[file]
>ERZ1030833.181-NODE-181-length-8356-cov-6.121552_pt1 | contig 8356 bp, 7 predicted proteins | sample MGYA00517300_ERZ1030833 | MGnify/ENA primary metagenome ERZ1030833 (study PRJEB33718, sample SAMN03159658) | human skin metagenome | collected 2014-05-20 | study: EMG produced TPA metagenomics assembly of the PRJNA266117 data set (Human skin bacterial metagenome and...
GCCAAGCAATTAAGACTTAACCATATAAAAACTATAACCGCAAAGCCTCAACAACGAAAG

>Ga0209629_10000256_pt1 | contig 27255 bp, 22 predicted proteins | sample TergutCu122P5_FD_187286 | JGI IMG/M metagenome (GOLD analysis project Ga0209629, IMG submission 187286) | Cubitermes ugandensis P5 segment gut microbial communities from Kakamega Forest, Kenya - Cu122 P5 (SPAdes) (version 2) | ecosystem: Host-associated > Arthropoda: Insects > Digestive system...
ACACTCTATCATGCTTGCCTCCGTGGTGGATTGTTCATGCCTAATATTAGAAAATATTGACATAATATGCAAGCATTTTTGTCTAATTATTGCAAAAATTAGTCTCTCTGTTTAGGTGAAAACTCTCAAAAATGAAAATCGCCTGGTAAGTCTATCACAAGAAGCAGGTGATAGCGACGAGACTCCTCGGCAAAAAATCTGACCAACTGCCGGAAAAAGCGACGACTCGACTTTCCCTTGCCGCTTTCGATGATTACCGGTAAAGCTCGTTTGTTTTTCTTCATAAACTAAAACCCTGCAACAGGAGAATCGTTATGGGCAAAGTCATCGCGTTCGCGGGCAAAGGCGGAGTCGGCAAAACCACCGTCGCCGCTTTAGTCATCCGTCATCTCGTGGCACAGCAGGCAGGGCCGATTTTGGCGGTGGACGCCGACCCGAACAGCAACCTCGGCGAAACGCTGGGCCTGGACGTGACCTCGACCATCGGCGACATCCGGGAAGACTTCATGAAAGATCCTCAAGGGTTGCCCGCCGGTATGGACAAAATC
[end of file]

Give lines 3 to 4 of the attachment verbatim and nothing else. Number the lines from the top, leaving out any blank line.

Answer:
>Ga0209629_10000256_pt1 | contig 27255 bp, 22 predicted proteins | sample TergutCu122P5_FD_187286 | JGI IMG/M metagenome (GOLD analysis project Ga0209629, IMG submission 187286) | Cubitermes ugandensis P5 segment gut microbial communities from Kakamega Forest, Kenya - Cu122 P5 (SPAdes) (version 2) | ecosystem: Host-associated > Arthropoda: Insects > Digestive system...
ACACTCTATCATGCTTGCCTCCGTGGTGGATTGTTCATGCCTAATATTAGAAAATATTGACATAATATGCAAGCATTTTTGTCTAATTATTGCAAAAATTAGTCTCTCTGTTTAGGTGAAAACTCTCAAAAATGAAAATCGCCTGGTAAGTCTATCACAAGAAGCAGGTGATAGCGACGAGACTCCTCGGCAAAAAATCTGACCAACTGCCGGAAAAAGCGACGACTCGACTTTCCCTTGCCGCTTTCGATGATTACCGGTAAAGCTCGTTTGTTTTTCTTCATAAACTAAAACCCTGCAACAGGAGAATCGTTATGGGCAAAGTCATCGCGTTCGCGGGCAAAGGCGGAGTCGGCAAAACCACCGTCGCCGCTTTAGTCATCCGTCATCTCGTGGCACAGCAGGCAGGGCCGATTTTGGCGGTGGACGCCGACCCGAACAGCAACCTCGGCGAAACGCTGGGCCTGGACGTGACCTCGACCATCGGCGACATCCGGGAAGACTTCATGAAAGATCCTCAAGGGTTGCCCGCCGGTATGGACAAAATC